Gmail previously allowed you to check email with your normal Google password, once a new device was authorized. This has become more difficult but may still work if you have recently updated your Google password. With an older password, Gmail will not allow access from a new device. So one option is to update your password. But a more reliable method is to get a special “App Password” for Shadowmail. However, Google only makes this available if “2-Step Verification” is enabled.

So the first step is to turn on “2-Step Verification” (if not already done).  This is now required in order to get an App Password. This also helps to protect your Google account. This means that you can only access your main Google account (including Gmail via the web) if you can also verify access with a second step: Either a smart-phone with internet access, or a simple cellphone capable of receiving text messages, or — most important for our needs– a list of one-time “backup Codes” printed on paper.

To learn more, and turn on 2-Step Verification, see this Google web page:

Once that is done, go to your Google account settings (under your icon in the upper-right), select “Security”, then “Signing In”, then “App Passwords”. For “Select App” click “Other”, enter “Shadowmail” and then copy the password shown (a 16-digit number, don’t include the spaces).

For more informal about App-Passwords see this web page:

Other security issues:

If you have entered the incorrect username or password then you will see:
“[AUTH] Username and password not accepted”. Check your username and password. If you are using an App Password then do not include any spaces.

Alternately you may have run afoul of GMail’s security checks, in which case you will see a message something like this:
Exception while connecting: [AUTH] Web login required:

That is stunningly unhelpful, but if you follow that link then you will get some vague advice about updating your email client (not applicable),  using App Passwords, or allowing “less secure apps”.

Allowing “less secure apps” means allowing access with a username and password. With a strong password and a secure connection (which Shadowmail uses) this is quite secure, the problem is that if your password gets stolen then that allows access to all of your Google accounts. Selecting “Allow less-secure apps” worked previously for POP3 access, but we could not make it work in our testing (mid-July 2021), and is also not available when 2-Step Verification is enabled. Therefore we recommend 2-Step Verification as the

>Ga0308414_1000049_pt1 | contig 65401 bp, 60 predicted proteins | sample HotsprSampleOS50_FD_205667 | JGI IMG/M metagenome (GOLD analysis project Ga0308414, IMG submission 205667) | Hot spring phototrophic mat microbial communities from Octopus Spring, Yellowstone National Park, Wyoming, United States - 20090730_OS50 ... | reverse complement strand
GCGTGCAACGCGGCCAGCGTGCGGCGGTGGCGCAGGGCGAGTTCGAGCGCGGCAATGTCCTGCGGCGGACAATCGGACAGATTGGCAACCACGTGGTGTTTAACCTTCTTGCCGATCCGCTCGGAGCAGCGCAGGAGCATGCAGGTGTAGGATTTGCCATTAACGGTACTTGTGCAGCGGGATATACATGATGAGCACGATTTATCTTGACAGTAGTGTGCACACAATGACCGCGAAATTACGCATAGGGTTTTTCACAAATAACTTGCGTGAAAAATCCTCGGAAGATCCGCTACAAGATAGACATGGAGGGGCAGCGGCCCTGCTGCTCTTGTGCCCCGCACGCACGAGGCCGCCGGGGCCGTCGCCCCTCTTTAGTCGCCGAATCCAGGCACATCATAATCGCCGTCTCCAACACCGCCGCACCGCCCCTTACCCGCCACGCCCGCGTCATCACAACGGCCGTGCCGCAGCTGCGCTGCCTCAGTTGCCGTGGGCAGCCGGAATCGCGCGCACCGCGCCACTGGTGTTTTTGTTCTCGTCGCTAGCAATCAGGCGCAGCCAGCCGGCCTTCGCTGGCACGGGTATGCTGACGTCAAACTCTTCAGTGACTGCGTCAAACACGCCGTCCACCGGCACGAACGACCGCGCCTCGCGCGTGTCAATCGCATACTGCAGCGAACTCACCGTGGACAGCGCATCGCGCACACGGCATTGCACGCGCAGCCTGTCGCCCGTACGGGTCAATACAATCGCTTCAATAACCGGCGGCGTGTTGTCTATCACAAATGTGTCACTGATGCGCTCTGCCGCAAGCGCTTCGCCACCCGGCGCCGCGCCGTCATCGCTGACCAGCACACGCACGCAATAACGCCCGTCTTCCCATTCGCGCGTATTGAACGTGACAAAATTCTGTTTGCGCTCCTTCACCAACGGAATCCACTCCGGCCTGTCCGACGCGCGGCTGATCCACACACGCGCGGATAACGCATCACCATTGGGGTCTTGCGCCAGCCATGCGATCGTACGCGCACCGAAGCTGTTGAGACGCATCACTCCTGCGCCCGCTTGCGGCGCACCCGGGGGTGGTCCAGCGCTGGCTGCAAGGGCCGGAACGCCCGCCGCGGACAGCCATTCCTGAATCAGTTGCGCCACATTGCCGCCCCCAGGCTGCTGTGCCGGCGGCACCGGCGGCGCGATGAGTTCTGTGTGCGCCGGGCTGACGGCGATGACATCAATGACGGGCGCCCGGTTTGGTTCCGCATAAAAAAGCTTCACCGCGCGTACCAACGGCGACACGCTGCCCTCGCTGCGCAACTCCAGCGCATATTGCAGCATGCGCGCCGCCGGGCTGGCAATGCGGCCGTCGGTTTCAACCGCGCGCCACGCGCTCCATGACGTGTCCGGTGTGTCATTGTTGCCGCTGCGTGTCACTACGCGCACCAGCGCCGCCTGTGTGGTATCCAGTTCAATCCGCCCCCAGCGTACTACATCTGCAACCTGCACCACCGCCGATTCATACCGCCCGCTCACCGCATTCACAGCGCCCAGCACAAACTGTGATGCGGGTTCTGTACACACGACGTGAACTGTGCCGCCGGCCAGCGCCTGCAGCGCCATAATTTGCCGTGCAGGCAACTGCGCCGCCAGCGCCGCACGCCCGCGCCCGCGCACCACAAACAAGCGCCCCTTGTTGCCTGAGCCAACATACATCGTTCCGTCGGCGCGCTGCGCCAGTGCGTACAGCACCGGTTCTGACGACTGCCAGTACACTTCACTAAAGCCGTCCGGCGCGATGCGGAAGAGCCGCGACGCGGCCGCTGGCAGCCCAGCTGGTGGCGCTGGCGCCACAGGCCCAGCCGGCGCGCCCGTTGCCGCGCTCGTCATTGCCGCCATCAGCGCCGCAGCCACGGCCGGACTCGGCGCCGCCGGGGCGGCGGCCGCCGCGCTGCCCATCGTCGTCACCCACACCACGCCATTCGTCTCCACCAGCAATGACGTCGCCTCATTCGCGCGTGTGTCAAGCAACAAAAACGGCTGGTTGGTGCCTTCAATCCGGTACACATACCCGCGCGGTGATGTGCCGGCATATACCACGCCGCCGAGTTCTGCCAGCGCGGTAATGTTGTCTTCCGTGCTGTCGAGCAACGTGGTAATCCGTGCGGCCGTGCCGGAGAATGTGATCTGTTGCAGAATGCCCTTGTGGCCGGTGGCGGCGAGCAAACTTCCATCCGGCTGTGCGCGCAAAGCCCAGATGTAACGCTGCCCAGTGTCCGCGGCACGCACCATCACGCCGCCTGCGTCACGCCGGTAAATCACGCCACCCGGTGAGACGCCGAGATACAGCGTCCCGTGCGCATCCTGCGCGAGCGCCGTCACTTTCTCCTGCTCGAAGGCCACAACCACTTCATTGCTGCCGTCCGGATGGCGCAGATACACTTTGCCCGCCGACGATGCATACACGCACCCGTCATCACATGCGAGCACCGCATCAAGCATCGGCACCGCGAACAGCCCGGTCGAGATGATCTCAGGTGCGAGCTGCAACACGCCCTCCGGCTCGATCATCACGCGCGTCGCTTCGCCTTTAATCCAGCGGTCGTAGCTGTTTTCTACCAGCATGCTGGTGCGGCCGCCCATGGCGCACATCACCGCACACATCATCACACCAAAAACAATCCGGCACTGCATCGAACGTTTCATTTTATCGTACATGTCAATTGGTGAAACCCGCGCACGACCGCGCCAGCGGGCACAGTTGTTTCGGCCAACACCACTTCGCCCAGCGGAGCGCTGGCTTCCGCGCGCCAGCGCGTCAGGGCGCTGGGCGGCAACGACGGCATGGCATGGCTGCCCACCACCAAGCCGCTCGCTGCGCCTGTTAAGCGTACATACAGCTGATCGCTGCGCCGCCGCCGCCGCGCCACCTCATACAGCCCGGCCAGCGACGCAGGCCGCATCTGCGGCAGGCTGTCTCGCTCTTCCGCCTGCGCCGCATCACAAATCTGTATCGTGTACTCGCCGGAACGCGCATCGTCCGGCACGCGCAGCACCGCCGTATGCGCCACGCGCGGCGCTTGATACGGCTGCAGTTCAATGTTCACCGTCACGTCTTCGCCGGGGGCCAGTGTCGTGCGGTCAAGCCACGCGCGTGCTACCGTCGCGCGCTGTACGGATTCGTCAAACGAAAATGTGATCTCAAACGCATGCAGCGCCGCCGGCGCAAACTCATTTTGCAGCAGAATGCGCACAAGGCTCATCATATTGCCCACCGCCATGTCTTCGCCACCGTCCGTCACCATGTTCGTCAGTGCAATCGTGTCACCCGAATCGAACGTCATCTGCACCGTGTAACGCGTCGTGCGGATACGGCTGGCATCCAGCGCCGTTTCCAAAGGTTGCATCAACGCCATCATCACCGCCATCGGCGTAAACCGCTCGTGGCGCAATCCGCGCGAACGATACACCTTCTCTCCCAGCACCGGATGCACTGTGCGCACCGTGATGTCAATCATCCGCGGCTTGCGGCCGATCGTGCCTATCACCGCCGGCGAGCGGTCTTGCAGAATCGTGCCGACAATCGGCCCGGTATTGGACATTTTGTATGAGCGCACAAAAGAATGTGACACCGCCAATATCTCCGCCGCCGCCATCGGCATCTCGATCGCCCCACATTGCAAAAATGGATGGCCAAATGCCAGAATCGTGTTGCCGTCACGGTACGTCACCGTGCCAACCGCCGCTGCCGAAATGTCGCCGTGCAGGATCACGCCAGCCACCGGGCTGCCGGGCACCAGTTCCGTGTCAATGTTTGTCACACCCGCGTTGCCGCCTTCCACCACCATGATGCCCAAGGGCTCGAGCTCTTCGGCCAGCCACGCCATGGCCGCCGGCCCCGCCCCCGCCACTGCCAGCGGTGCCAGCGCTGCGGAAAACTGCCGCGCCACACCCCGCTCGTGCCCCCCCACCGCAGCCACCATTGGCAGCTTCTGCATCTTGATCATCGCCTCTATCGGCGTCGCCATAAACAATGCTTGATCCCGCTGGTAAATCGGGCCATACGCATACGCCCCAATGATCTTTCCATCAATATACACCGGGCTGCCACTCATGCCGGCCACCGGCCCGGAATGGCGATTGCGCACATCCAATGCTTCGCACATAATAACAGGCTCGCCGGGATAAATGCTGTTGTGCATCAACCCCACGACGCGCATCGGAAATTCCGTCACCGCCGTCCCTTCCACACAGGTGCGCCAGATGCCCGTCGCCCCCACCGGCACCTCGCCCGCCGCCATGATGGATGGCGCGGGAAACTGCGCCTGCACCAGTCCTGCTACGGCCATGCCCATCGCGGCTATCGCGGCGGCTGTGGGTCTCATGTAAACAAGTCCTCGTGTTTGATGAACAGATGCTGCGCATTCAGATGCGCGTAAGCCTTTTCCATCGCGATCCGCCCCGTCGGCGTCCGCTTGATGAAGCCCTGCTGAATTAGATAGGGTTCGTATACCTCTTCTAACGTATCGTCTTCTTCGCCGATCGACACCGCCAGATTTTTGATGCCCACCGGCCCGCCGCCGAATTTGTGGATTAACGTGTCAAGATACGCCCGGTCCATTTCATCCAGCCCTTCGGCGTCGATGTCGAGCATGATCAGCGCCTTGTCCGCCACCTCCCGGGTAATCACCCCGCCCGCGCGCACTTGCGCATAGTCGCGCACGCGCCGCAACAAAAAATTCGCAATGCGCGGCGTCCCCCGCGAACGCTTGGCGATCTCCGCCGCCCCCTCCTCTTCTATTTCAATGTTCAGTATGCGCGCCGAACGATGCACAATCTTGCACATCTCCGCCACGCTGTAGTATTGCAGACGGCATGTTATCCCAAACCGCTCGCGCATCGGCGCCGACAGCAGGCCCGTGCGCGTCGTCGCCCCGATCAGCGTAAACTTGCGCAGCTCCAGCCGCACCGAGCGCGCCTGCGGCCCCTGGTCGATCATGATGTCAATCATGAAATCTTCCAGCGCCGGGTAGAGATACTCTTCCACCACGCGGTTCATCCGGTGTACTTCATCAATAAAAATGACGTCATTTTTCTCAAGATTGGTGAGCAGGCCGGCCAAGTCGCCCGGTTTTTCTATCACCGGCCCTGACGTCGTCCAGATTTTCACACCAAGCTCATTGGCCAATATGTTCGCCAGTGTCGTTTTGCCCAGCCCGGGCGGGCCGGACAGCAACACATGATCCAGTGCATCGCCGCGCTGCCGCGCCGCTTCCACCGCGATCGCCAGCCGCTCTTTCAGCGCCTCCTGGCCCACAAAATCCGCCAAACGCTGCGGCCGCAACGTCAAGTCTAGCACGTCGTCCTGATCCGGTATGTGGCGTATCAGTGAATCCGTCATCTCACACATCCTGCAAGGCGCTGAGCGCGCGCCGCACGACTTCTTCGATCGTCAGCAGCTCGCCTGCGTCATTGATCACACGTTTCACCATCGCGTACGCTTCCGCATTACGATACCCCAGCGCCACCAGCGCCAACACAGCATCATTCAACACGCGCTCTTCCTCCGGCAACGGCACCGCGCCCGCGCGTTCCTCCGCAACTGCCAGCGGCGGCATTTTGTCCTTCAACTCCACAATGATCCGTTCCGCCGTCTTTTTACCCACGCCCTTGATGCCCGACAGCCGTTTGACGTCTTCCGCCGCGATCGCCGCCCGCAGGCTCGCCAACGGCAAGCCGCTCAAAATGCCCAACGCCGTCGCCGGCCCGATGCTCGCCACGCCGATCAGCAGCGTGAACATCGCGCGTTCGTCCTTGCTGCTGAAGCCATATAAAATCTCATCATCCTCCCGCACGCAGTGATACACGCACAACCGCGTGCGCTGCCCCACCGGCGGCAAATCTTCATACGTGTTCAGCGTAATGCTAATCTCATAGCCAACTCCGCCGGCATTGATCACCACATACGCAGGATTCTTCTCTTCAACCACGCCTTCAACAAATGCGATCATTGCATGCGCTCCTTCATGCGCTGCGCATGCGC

Turning on “2-Step Verification” is a nuisance but is a reliable solution. Select as many alternate devices as you can, and if you have a security key then use that also.

And be sure to select “Backup-codes” and save that. This is a list of ten one-time codes that can be used to access your Google account (not Shadowmail). Cross them off once used, and get a new set after you’ve used a few.

Once you have sorted out your Google settings, you can trigger Shadowmail to check your account as follows:

  1. Open Airmail’s Shadowmail settings (Tools menu)
  2. UN-check the “Account active” box. This creates a new settings message.
  3. Connect to Sailmail (preferably via internet) to send the settings.
  4. Go back to Shadowmail settings and CHECK the “Account active” box.
  5. Connect again to Sailmail, to send the updated settings message.

This disables and then re-enables Shadowmail, and will trigger a new-mail check. Be sure to connect to Sailmail via internet each time, to send the updated Shadowmail settings message.

Wait a minute or two and check Sailmail again– you should have a batch of “new mail” messages.

As with other web-based email accounts, keep your Inbox tidy by archiving messages that you want to save and deleting the rest. Gmail does not provide separate archive folders but you can add labels which is basically the same thing.

Please note that this information is current as of late 2022, but internet security evolves rapidly and things change. Please send a note to support if you have problems and we will try to help sort it out.

Revised 2022-10-06 by Jim, Sailmail support

Shadowmail – Checking other email accounts via Sailmail

“ShadowMail” is a Saildocs service which provides a method of monitoring a separate email account, and for downloading or forwarding messages as needed. This is available only to Sailmail members, and without charge.